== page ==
Aussie firefighters connect the dots

Written by adam


The recent series of bushfires in Australia are being called the continent’s worst natural disaster in over 100 years. The death toll is expected to rise above 200. Over 1,000 houses have been destroyed. 5,000 are homeless.

In response, the firefighter’s union has issued a stern demand to the government: take global warming more seriously. Every part of this story is basically incomprehensible in an American context.

> The firefighters union has now joined Green politicians and environmental activists in arguing that the deadly infernos are a climate change wake-up call to Australia.

Coalitions! Strange bedfellows!

> In their letter to Rudd, the firefighters cited Australian scientists forecasting a “low global warming scenario” would see catastrophic fire events in Victoria every five to seven years by 2020, and by 2050, a doubling of extreme danger fire days.

Citation of scientific research! A subtle grasp of the statistical nature of extreme weather events!

> “Given the federal government’s dismal greenhouse gas emissions cut of 5 percent, the science suggests we are well on the way to guaranteeing that somewhere in the country there will be an almost annual repeat of the recent disaster,” they said.

Pressure for meaningful action! From outside the environmental community!

Contrast this to a recent New York Times article that spilled over 1,200 words on the horrifying drought in California, and not a single one of them was “climate” or “change” or “global” or “warming”.

Look, it’s tricky business writing about the interplay of climate change and individual weather events. RealClimate recently ran several thoughtful posts on this topic, which basically boil down to this conclusion: the links are there, and they’re getting stronger. How much longer can the U.S. media continue to ignore them? (Or, as the case may be, simply lie about them?)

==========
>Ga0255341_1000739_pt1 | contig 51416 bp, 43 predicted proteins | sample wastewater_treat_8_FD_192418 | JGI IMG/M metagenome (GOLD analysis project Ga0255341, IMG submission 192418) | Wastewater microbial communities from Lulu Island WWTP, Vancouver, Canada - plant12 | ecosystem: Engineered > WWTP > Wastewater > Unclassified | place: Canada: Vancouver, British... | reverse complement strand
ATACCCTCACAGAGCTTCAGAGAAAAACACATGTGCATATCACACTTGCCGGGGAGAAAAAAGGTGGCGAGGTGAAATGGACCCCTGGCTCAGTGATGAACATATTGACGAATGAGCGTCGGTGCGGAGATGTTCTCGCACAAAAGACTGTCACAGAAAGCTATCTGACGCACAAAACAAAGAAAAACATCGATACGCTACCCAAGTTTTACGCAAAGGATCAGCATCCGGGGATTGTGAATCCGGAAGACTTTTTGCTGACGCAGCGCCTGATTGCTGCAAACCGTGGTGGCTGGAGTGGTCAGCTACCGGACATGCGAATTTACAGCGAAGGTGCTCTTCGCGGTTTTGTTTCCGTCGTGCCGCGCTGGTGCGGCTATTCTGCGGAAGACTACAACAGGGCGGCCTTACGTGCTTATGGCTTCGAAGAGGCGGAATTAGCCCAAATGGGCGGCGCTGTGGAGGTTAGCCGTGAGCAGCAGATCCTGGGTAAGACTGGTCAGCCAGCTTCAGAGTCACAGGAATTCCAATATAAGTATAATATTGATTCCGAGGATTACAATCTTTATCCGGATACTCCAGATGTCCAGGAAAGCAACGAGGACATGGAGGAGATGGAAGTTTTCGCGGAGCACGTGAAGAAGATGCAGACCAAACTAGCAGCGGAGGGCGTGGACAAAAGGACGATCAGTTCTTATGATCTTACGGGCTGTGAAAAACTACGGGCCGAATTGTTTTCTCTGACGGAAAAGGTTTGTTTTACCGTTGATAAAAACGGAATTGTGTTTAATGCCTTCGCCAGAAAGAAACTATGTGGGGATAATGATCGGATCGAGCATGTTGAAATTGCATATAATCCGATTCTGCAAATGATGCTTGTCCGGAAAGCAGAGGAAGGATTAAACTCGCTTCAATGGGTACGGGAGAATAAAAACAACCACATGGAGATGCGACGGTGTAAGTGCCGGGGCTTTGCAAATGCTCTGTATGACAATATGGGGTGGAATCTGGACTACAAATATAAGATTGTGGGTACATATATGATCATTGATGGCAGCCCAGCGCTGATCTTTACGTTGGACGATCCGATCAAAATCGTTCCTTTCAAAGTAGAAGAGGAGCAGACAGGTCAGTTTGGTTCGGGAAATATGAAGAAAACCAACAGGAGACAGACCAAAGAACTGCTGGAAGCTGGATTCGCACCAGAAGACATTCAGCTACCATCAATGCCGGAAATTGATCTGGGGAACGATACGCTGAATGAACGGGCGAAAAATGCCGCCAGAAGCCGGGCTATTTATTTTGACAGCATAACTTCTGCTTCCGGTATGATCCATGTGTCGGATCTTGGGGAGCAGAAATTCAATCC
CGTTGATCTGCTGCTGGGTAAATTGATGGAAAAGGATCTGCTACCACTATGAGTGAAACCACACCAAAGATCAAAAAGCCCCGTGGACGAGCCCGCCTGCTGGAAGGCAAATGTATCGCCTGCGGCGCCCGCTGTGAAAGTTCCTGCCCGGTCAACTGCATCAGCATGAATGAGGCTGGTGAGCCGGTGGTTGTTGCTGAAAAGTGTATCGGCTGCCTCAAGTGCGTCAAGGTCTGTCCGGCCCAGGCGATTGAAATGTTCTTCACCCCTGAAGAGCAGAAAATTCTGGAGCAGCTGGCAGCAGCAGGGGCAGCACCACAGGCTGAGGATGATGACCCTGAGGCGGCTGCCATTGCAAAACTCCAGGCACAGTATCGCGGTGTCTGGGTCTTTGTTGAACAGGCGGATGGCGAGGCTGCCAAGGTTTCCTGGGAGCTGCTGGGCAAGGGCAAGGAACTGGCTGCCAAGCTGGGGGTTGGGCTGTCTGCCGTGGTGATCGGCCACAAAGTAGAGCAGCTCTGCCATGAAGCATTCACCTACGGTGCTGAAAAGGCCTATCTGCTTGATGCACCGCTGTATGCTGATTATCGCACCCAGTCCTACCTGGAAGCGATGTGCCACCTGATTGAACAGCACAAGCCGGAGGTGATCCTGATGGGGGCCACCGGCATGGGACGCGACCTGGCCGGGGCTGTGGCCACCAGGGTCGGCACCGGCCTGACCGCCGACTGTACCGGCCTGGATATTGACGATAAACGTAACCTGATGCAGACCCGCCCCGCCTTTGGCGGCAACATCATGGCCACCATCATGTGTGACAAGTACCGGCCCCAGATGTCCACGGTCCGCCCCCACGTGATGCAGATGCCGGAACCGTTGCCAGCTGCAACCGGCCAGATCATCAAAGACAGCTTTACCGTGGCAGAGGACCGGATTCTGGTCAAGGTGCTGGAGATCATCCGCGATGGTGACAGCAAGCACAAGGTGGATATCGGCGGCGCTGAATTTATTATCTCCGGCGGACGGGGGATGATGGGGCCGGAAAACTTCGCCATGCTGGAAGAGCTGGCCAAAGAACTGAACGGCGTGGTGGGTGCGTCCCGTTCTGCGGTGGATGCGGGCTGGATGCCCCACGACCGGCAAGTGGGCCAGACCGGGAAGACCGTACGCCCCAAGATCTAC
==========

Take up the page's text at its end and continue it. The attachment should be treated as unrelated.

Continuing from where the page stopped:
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  1. Kevin Smith

    Wait a moment. I agree that climate change is happening, but climate change doesn’t make people go out and start forest fires, as has been the case in many, if not most, of the recent fires. And perhaps drought can be attributed to global warming, but paying more attention to global warming through policy and behavior will–as you well know–have absolutely NO short term affect on turning global warming around.

  2. Adam Stein

    Of course climate change doesn’t cause arson. Nor does it cause people to live in New Orleans, or to plant crops in California. The point is, climate change sets up a set of conditions that heighten the risk to human populations. Over time, those risks become worse and worse the longer we do nothing.

  3. Alex Censor

    There is a link between climate change and those fires — even the ones clearly started by arson.
    Having lived for 35 years in San Diego County, and having had my own house surrounded by 50 foot high flames from a 12,000 acre brushfire, and followed innumerable large fire stories down there, here’s the reality of the connection:
    A) The arsonists are clearly, statistically speaking, stimulated to action when conditions are ripe for a rip roaring fire.
    B) When conditions aren’t optimal (drought and winds) for large rapidly spreading fires, even when fires start (whether by arson, or accident, or nature) they are relatively quickly brought under control.

  4. Robert O'Connor

    Get the facts right first! Those fires were started by dry lightning storms and downed power lines during a high wind event, only a few smaller fires were started by arson…the deniers always make up facts to suit the the need…

  5. Robert O'Connor

    The subject was Aussie fires and is what I was talking about! get a clue…
    The majority of fires in California last year were started by dry lightning, and the largest San Diego fires by downed power lines during a high wind event and a illegal migrant camp fire(Not Arson)and construction workers accidentally(Not Arson).
    The Cedar fire was started by a hunter signaling for help!Not Arson) Just like the boy Scout handbook tells you too.
    Many fires are started by Arson but many more are started by nature or accident.